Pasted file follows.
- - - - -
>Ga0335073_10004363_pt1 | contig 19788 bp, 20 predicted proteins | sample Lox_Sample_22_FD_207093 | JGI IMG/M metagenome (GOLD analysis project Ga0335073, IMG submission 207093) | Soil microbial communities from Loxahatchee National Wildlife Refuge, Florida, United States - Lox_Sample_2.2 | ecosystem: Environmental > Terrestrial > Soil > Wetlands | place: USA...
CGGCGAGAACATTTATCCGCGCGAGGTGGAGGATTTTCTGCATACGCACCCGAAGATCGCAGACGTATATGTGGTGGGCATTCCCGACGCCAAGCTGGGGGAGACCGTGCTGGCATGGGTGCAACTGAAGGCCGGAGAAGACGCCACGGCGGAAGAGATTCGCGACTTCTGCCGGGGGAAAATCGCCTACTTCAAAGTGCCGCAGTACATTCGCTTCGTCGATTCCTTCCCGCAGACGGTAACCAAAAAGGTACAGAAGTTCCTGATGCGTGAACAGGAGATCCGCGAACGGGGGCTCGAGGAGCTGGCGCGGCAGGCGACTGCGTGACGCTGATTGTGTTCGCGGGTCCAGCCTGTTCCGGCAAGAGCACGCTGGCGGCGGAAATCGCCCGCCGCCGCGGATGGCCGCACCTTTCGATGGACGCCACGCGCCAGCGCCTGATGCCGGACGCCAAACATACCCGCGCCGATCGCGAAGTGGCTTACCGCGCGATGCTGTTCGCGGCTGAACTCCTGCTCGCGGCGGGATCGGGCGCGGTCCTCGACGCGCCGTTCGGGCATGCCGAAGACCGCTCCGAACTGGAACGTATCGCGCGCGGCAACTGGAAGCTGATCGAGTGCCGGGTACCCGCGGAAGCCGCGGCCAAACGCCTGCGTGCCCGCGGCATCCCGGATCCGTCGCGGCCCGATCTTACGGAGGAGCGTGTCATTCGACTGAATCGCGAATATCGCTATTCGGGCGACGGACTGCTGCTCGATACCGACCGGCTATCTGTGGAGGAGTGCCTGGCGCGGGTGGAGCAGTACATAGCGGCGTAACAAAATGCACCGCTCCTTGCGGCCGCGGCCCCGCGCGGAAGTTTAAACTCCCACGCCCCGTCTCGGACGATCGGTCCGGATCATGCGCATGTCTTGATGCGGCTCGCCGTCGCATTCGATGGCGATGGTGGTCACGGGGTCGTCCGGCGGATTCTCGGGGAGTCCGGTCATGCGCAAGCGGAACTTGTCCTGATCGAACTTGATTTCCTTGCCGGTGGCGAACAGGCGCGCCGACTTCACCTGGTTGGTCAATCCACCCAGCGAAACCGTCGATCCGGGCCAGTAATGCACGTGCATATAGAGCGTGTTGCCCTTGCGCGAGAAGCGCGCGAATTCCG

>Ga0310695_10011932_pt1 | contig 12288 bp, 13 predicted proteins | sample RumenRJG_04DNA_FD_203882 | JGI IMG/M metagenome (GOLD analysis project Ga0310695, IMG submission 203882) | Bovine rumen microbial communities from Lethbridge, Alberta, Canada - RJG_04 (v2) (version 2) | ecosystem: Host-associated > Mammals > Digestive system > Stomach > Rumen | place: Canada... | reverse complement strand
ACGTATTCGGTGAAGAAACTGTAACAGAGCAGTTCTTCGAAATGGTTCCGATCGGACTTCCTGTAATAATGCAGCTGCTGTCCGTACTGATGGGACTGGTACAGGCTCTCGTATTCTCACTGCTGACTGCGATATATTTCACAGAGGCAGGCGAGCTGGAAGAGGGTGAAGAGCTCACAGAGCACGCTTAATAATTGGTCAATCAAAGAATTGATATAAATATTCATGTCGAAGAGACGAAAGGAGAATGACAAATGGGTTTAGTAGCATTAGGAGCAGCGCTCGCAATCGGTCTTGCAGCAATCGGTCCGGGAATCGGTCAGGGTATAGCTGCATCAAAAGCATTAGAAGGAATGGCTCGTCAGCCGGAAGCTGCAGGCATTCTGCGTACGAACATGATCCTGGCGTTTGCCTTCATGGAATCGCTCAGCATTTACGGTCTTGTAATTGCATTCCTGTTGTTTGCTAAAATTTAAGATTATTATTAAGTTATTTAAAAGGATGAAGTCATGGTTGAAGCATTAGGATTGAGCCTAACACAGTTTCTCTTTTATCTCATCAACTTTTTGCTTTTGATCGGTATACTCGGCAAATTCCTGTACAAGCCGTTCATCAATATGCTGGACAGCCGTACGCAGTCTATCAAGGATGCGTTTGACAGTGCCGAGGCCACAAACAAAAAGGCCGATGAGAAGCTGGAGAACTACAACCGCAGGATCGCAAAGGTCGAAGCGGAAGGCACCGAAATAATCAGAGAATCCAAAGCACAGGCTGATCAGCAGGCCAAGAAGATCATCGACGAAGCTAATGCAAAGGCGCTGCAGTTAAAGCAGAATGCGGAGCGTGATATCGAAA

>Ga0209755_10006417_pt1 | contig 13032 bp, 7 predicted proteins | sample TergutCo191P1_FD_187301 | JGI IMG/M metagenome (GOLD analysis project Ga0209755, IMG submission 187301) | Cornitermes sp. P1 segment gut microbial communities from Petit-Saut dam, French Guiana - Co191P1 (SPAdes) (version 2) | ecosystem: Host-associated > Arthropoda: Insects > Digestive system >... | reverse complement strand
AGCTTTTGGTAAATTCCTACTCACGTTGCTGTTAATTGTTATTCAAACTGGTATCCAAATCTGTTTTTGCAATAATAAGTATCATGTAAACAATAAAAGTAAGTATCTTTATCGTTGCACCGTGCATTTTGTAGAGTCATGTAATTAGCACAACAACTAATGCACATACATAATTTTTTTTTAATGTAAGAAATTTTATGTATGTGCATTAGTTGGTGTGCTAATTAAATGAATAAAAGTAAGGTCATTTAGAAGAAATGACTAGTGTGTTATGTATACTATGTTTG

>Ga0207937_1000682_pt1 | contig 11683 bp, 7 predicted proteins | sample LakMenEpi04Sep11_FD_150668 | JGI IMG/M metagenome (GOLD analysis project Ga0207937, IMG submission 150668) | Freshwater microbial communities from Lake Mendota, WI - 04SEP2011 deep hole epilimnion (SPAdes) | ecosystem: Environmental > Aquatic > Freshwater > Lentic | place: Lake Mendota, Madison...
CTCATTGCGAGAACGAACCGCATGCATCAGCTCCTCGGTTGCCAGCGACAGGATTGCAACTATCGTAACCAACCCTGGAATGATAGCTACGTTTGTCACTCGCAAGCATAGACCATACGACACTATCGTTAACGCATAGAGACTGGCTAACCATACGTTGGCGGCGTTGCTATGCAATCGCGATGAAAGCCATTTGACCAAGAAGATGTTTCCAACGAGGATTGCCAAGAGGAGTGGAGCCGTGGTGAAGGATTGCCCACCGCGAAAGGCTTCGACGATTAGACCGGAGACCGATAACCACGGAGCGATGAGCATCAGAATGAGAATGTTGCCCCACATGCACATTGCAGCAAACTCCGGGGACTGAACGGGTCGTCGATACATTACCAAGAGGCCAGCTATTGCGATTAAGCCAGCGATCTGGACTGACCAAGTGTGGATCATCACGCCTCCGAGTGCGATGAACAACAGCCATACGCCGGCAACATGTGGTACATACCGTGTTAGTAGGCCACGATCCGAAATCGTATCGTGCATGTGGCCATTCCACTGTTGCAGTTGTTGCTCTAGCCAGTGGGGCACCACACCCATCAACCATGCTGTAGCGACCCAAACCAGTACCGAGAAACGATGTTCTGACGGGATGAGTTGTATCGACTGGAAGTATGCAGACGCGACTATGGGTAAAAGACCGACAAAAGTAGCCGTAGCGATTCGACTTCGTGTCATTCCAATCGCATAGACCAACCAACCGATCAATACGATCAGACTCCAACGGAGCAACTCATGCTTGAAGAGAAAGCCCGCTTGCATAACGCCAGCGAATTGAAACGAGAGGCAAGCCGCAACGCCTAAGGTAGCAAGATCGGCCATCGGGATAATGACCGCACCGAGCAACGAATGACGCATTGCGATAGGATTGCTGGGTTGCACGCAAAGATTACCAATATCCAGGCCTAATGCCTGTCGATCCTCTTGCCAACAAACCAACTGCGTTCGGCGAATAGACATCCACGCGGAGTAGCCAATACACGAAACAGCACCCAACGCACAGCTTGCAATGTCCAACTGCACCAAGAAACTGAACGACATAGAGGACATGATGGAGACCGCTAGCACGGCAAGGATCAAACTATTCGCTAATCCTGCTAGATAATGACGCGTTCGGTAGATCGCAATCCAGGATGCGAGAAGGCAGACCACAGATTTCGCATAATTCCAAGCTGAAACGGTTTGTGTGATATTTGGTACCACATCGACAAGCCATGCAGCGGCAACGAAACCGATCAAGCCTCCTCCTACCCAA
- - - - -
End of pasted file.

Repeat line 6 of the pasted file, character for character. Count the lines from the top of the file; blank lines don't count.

AGCTTTTGGTAAATTCCTACTCACGTTGCTGTTAATTGTTATTCAAACTGGTATCCAAATCTGTTTTTGCAATAATAAGTATCATGTAAACAATAAAAGTAAGTATCTTTATCGTTGCACCGTGCATTTTGTAGAGTCATGTAATTAGCACAACAACTAATGCACATACATAATTTTTTTTTAATGTAAGAAATTTTATGTATGTGCATTAGTTGGTGTGCTAATTAAATGAATAAAAGTAAGGTCATTTAGAAGAAATGACTAGTGTGTTATGTATACTATGTTTG